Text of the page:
There have always been critics, skeptics, and disbelievers when it comes to the authenticity of the shroud. Even King Abgar's second son, Manu V, was a doubter, in spite of his father's alleged cure after viewing the face on the shroud. The sons of the Byzantine emperor were also skeptics. Bishop Henri de Poitieres of Troyes (fl. mid-fourteenth century) vacillated between praising the exhibition in Lirey, then trying to have it closed down. His successor, Bishop Pierre D'Arcis (fl. late-fourteenth century), attempted to stop later showings of the burial cloth in Lirey, but the pope ordered him to cease such efforts or face excommunication.
Critical researchers in the twentieth century found an alleged memo from Bishop D'Arcis written in 1389 and presumably intended for the pope in which the bishop claimed to know the identity of the painter who was responsible for creating the shroud images. The French scholar Ulysee Chevalier (1841–1923) believed in the testimony of the memo and so did the Jesuit Herbert Thurston (1856–1939). Dr. John A. T. Robinson, the English theologian, also accepted the document at first, but he later rejected its allegations and accepted the shroud as genuine. In the 1990s, Parisian researchers determined that the so-called "D'Arcis memo" was no memo at all, but merely a clerk's draft in poor Latin, never dated nor signed nor sent to the Vatican, and with no official copy in either Troyes or the Vatican archives.
In sharp contrast to those critical researchers who attempt to diminish the shroud's credibility are those scientists of faith who are personally convinced that the shroud is truly the one that briefly enveloped the body of Jesus Christ and that the images on its cloth were made by a supernatural energy as part of a spiritual event that Christians call the Resurrection. At the Rome Symposium of 1993, Dr. Gilbert R. Lavoie of the Fallon Clinic, Worcester, Massachusetts, demonstrated that the blood and body images on the burial cloth are of a man who had been suspended upright as if hanging on a cross. According to tradition, the body of Jesus hung on the cross from 9 A.M. until 3 P.M., and he was not placed on his back within the folds of a burial cloth until about 5 P.M. Thus, according to Lavoie, a truly spiritual image resulted on the shroud in order for the image to show Jesus as if hanging on the cross.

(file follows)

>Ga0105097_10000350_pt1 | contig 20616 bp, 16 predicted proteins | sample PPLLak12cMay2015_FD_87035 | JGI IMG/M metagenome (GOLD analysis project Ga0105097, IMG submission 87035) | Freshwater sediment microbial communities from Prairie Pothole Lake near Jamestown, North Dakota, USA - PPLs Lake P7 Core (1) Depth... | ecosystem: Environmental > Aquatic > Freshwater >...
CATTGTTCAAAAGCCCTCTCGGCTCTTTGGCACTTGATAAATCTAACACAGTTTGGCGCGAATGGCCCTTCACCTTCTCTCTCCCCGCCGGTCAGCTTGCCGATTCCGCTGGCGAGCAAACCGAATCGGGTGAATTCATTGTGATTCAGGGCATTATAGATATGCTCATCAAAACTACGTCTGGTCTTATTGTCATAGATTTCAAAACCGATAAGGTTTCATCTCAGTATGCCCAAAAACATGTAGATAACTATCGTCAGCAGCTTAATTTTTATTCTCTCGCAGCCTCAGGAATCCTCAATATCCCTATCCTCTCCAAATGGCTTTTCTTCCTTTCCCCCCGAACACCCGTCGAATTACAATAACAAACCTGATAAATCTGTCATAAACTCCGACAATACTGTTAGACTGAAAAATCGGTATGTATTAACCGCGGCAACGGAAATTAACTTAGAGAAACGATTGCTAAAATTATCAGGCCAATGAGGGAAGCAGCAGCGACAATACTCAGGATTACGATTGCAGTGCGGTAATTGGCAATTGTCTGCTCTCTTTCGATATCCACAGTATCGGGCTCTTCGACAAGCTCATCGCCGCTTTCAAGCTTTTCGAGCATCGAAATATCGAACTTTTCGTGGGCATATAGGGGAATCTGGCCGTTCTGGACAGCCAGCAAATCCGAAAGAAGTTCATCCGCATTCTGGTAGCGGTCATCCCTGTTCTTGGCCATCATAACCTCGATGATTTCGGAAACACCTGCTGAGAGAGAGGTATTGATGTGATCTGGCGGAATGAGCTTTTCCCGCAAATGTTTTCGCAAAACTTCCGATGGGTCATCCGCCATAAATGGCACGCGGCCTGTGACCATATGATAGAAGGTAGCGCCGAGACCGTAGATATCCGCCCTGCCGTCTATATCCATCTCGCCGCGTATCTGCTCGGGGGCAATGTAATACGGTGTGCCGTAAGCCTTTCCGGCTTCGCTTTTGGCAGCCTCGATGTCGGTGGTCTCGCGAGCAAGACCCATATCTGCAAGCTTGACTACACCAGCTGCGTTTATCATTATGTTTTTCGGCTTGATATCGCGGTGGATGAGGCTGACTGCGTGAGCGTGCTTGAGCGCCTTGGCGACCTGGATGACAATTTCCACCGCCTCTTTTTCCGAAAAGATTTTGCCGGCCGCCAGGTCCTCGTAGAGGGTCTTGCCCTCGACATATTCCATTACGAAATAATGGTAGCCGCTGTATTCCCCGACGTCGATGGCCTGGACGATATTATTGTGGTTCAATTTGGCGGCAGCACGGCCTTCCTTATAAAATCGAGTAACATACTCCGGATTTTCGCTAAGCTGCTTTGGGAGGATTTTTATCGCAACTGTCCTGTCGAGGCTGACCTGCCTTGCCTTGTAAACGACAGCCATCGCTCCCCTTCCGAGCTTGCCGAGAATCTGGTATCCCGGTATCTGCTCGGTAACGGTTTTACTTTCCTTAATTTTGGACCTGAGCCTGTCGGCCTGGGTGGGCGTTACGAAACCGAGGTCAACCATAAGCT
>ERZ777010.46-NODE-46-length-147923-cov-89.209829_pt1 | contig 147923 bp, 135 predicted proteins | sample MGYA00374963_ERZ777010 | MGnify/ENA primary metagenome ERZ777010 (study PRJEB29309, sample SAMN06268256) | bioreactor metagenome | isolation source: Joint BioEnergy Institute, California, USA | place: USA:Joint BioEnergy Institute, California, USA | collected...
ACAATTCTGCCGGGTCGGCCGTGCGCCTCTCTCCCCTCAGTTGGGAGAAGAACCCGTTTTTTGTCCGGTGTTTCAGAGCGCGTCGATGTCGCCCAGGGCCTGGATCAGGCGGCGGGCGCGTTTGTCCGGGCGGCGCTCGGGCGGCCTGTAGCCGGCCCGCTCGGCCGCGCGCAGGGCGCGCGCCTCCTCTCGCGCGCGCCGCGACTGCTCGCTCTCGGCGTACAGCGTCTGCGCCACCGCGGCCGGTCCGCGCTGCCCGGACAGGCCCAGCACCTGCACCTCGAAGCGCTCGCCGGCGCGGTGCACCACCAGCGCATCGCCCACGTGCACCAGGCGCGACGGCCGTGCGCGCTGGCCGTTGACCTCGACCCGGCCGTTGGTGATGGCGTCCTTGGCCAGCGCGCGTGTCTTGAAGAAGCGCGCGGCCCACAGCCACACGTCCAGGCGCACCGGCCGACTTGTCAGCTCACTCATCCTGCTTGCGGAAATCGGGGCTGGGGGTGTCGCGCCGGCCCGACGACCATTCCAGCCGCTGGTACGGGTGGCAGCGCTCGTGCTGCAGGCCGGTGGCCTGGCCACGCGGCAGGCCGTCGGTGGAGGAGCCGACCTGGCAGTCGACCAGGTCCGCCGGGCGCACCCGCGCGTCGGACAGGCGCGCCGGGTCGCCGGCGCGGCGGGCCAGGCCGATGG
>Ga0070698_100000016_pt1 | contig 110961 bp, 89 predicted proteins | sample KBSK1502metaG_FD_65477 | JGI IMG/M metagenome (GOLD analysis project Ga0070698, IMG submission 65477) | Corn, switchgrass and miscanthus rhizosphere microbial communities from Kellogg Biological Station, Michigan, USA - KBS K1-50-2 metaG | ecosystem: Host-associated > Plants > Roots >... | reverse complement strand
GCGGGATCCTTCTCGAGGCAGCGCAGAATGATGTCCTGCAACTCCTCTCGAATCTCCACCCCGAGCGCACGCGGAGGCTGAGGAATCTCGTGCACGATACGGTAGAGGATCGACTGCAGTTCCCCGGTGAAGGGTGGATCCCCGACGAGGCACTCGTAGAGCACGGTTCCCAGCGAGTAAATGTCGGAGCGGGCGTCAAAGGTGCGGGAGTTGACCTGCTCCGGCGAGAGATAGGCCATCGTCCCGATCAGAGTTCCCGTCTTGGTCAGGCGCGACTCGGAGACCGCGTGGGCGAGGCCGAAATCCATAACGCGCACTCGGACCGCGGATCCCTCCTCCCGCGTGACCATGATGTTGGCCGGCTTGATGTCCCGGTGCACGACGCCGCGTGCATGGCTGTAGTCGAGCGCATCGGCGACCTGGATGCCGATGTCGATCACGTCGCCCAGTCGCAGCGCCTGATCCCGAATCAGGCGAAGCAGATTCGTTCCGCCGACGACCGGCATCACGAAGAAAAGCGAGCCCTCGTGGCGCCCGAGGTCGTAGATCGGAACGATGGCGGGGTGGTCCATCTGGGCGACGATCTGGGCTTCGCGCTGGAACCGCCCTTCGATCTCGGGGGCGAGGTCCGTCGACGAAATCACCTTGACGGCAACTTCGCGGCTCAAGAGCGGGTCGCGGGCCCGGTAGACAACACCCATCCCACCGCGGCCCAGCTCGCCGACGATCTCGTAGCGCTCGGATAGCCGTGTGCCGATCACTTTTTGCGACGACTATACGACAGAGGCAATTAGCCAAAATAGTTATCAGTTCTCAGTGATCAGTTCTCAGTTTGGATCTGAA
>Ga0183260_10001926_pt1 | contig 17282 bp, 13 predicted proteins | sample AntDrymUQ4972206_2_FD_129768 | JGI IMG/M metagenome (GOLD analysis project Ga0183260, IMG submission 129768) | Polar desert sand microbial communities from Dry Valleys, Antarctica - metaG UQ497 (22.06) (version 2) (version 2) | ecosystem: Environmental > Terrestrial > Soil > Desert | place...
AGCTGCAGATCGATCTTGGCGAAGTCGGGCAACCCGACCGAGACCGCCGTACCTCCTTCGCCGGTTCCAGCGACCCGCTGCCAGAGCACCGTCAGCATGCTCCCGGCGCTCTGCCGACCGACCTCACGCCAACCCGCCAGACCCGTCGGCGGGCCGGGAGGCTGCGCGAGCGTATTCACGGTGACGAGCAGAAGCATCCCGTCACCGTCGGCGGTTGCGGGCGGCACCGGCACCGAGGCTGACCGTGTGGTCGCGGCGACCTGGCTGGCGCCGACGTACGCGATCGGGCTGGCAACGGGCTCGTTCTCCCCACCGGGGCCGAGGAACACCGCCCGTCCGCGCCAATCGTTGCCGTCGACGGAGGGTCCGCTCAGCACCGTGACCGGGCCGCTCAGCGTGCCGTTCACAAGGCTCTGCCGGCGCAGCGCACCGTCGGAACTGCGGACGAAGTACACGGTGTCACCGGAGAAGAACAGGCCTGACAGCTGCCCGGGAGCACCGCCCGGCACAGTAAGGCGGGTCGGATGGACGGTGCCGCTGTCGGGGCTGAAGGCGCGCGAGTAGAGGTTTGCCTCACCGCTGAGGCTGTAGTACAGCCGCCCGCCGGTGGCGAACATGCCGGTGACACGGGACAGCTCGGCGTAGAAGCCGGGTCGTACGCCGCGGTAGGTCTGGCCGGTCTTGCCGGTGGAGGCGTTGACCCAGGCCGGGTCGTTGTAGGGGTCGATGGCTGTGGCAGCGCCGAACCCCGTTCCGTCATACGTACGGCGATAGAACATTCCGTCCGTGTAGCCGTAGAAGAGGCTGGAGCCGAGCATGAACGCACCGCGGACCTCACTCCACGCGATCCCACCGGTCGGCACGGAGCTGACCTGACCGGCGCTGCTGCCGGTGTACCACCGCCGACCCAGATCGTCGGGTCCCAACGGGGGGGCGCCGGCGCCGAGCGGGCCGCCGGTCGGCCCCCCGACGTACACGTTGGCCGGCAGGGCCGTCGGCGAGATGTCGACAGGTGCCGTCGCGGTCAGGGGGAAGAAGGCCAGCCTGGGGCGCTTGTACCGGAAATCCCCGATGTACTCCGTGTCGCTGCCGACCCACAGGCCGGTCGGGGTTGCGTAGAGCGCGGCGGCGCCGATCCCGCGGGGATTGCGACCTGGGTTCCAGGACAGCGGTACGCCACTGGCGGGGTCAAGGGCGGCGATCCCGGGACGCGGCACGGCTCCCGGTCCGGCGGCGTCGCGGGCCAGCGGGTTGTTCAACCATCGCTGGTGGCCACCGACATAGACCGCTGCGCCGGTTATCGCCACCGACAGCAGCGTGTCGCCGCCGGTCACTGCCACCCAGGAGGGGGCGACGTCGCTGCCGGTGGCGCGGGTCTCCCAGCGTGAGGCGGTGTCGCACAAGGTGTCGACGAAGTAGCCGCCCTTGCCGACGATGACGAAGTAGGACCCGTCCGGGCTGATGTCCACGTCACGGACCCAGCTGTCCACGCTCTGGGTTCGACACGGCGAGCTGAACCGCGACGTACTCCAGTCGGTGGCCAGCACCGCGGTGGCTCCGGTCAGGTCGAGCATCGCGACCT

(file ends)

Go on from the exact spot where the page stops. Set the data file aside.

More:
Pope John Paul II (1920– ) authorized public exhibitions of the shroud for April 18 to May 31, 1998, and for April 29 to June 11, 2000. Among the latest findings prompted by the most recent showings was the report by two Israeli scientists who stated in June 1999 that plant imprints and pollen found on the shroud supported the premise that it originated in the Holy Land. Avinoam Danin, a botany professor at the Hebrew University of Jerusalem, said that the shroud contained images of some plants, such as the bean caper (Zygophyllum dumosum), which grows only in Israel, Jordan, and Egypt Sinai desert. The rock rose (Cistus creticus) which grows throughout the Middle East was also detected, along with the imprint of a coin minted in the reign of the Roman Emperor Tiberius (42 B.C.E.–37 C.E.), who ruled at the time of the Crucifixion.
Clearly, while a number of scientists debate the accuracy of the radiocarbon dating results—some insisting that the most reliable results date the shroud to 1260–1390—and others defend the authenticity of the burial cloth and argue that it was the one that wrapped Jesus' crucified body until the cosmic event of the Resurrection, one can only echo the words of Archbishop Severino Poletto, the shroud's custodian: "The last word has not yet been said."
Riggi, Giovanni. The Holy Shroud. Roman Center for Shroud Studies, 1981.
Shroud of Turin Research at McCrone Research Institute. http://www.mcri.org/Shroud.html. 14 August 2001.
Shroud of Turin. http://www.shroud.com. 14 August 2001.
Tribbe, Frank. Portrait of Jesus?—The Illustrated Story of the Shroud of Turin. New York: Stein & Day, 1983.
Wilson, Ian. The Shroud of Turin: The Burial Cloth of Jesus Christ? New York: Doubleday, 1978.